This month, for Women’s History Month our list of book recommendations is as strong as the women it highlights. And, you can find some Luck of the Irish, too!
Sharice’s Big Voice by Sharice Davids (Grades K-3)
In a true story of determination, perseverance, and using her voice to help others, Sharice Davids shares her life growing up in Kansas as a member of the Ho-Chunk tribe. She describes events of her childhood and her journey to become the first Indigenous woman to serve in Congress.
Mumbet’s Declaration of Independence by Gretchen Woelfle (Grades 1-4)
It’s easy to forget that people in the North owned slaves. Before slavery was declared unconstitutional in Massachusetts in 1783, five thousand slaves lived there. One enslaved woman was Mumbet, a “servant for life” to the Ashley family. Talk around the Ashley table about freedom from England inspired Mumbet to find a lawyer in town who helped her gain her freedom which led to the freeing of all slaves in Massachusetts.
That’s Not Fair!: Emma Tenayuca’s Struggle for Justice/No Es Justo!: La Lucha de Emma Tenayuca por la Justicia by Carmen Tafolla (Grades 2-4)
This picture-book biography in both English and Spanish describes the struggle of Mexican-American farmworkers in the early twentieth century through the eyes of Emma Tenayuca, who became a labor activist. Growing up in San Antonio, Texas, in the early twentieth century, Emma was shocked by the inequality around her, comparing her comfortable home to the extreme poverty of the families of factory and farmworkers. As a smart, kind teenager, she spoke in public about the hardships of the pecan shellers in the factories, and in 1938, at the age of 21, she led 12,000 workers in a strike that forced factory owners to raise wages.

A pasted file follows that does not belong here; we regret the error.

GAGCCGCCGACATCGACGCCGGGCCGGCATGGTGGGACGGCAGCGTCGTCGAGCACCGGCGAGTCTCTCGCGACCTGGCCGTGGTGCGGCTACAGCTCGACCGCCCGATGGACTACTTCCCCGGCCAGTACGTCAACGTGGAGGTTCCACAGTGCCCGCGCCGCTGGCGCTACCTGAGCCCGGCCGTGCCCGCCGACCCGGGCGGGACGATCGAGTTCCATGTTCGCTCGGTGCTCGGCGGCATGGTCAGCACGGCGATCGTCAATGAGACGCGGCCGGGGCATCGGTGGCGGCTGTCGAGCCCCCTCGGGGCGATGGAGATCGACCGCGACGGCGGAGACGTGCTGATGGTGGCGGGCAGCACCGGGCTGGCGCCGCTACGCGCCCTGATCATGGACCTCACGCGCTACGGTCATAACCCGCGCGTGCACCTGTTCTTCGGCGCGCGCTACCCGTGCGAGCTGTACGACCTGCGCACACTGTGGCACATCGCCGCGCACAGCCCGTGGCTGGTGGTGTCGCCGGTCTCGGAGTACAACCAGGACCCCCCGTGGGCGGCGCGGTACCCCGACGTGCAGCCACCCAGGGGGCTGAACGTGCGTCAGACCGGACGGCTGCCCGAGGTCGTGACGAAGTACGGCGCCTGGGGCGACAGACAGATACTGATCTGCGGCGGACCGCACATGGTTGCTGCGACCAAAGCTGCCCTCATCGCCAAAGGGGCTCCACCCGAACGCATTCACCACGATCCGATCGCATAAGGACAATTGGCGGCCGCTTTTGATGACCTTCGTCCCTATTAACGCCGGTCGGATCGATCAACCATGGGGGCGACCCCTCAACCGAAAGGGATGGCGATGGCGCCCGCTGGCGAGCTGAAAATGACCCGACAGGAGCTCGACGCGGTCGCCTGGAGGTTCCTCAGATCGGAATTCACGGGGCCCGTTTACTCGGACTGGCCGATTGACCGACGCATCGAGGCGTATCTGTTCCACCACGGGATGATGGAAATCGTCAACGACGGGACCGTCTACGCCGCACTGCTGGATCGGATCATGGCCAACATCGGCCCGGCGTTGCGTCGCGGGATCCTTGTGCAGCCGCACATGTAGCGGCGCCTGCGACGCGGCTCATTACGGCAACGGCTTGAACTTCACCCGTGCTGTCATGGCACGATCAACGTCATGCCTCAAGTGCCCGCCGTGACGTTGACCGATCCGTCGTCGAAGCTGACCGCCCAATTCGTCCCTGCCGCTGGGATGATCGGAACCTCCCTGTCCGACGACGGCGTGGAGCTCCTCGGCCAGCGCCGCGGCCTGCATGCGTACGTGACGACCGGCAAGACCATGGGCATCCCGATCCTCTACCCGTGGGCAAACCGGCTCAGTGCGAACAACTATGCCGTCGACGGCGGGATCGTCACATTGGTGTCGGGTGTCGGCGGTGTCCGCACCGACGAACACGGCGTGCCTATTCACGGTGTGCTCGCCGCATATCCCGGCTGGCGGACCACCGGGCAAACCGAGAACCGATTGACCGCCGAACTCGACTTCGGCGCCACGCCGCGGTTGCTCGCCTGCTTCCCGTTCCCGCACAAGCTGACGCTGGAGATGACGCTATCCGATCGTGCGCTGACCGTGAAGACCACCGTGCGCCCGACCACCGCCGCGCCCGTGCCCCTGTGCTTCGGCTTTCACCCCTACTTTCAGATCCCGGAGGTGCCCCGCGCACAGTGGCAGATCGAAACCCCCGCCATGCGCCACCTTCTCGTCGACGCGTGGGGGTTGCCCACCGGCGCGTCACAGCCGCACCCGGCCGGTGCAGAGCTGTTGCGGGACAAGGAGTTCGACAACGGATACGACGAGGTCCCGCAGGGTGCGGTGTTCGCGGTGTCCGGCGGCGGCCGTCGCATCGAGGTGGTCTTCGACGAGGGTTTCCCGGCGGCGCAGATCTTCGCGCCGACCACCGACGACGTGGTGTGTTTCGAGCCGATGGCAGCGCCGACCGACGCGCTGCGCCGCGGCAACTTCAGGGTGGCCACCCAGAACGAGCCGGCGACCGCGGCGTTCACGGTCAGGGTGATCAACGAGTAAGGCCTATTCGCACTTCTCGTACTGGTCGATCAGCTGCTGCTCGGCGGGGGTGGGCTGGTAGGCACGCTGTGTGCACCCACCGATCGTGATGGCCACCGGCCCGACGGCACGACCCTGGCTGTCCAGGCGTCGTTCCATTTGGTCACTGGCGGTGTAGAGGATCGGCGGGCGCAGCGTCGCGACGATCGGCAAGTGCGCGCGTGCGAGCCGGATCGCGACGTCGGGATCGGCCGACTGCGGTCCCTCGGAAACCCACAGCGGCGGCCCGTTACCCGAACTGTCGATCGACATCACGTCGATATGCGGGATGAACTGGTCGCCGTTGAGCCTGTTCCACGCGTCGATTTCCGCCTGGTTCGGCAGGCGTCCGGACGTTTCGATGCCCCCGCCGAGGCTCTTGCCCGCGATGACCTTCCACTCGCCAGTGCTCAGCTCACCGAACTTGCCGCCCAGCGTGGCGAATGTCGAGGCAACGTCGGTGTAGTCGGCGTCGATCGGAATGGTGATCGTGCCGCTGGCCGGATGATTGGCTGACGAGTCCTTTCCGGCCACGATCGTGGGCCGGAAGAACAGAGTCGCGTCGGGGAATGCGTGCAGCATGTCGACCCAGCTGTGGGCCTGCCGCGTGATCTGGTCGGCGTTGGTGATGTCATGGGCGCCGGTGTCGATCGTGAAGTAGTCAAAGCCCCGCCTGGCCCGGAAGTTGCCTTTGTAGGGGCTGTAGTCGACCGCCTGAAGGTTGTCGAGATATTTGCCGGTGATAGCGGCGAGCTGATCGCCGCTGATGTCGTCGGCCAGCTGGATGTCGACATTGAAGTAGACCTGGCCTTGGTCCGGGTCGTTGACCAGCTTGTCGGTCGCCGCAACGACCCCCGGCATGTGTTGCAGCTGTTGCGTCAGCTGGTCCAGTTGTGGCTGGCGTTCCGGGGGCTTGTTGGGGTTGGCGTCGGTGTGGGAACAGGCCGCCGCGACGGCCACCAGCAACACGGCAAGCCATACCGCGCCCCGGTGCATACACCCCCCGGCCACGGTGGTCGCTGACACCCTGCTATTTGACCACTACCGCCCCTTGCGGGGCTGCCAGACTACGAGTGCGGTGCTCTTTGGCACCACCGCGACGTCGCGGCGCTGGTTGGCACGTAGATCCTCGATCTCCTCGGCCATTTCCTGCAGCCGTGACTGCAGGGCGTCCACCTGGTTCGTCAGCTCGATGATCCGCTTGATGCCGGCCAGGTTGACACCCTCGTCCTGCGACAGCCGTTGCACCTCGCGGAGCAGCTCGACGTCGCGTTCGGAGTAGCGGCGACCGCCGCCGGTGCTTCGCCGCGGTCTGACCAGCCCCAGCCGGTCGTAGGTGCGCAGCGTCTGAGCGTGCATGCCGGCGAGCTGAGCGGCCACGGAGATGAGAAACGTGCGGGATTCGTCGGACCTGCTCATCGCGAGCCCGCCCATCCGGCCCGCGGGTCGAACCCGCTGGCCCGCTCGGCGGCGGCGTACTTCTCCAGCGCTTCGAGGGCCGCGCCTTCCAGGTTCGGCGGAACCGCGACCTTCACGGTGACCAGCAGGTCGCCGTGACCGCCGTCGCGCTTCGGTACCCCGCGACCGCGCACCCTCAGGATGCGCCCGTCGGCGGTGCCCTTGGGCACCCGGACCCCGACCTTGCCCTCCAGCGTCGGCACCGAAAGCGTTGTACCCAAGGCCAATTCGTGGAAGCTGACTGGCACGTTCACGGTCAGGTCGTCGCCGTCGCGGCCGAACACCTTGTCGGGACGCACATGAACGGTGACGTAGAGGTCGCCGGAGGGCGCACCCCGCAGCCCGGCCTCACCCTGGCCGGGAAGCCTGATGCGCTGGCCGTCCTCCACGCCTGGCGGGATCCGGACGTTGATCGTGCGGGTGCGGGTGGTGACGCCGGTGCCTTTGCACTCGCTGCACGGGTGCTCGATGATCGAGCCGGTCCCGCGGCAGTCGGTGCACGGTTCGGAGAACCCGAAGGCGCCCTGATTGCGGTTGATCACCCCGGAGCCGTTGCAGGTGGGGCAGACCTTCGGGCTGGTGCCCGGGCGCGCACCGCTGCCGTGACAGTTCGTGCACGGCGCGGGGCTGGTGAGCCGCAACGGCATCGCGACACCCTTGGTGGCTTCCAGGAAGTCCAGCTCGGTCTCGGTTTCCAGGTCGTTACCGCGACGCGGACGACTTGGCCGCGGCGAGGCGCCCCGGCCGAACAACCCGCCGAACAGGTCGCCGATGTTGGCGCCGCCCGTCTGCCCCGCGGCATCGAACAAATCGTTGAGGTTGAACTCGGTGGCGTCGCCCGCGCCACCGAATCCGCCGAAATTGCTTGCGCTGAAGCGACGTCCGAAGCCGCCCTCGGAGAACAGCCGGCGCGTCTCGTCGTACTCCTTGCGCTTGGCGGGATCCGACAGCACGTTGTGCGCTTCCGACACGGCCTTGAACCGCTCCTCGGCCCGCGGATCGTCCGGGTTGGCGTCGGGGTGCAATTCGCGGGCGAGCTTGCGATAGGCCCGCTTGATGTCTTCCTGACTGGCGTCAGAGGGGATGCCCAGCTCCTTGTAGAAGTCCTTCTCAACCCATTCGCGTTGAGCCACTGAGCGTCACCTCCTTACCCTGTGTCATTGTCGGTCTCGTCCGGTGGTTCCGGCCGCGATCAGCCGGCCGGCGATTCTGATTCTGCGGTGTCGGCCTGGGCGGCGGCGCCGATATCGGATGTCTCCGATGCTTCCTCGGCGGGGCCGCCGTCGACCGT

Mamie on the Mound: A Woman in Baseball’s Negro Leagues by Leah Henderson (Preschool – Grade 4)
Mamie Johnson grew up loving baseball, and she wanted to do more than just watch men play. Encouraged by her family, Johnson learned about the game and played alongside local boys on her family’s farm in South Carolina. After moving to New Jersey, she earned her place on an all-white, all-boys Police Athletic League Team. Johnson led her team to two division championships. As she grew older, so did her skills. After being barred from the All-American Girls Professional Baseball League tryouts, Johnson finally became a pro for the Indianapolis Clowns, a traveling Negro League team.
Here Come the Girl Scouts!: The Amazing All-True Story of Juliette “Daisy” Gordon Low and her Great Adventure by Shana Corey (Grades K-3)
Growing up at a time when girls were expected to be ladylike and proper, Daisy Low wanted to explore the outdoors, exercise, and look for adventure. After a trip to England where she met Sir Robert Baden-Powell, the founder of the Boy Scouts, she brought the concept home and worked to get such an organization underway for girls.
March 2nd is Dr. Seuss’s Birthday!
Happy birthday to you! By Dr. Seuss (Grades K-4)
Celebrate your unique self with Dr. Seuss and the Great Birthday Bird in the ultimate birthday book! With birthday festivities on every page, readers go on a journey that teaches them to celebrate being themselves—every single day of the year! This joyful classic rejoices about the things that make you unique!
Fiona’s Luck by Teresa Bateman (Grades K-3)
During the Irish famine, Fiona uses her smarts to trick the leprechaun king into letting some luck back into the human world.
A Fine St. Patrick’s Day by Susan Wojciechowski (Grades K-2)
The neighboring towns of Tralee and Tralah compete each year in a St. Patrick’s Day decorating contest, and each year Tralee loses. This year, however, six-year-old Fiona Riley has an idea that may turn the town’s luck around.
The Gingerbread Man and the Leprechaun Loose at School by Laura Murray (Grades K-2) A sneaky, tricky Leprechaun is turning thing topsy-turvy at school, and the Gingerbread Man is determined to catch him and prevent him from making any more mischief.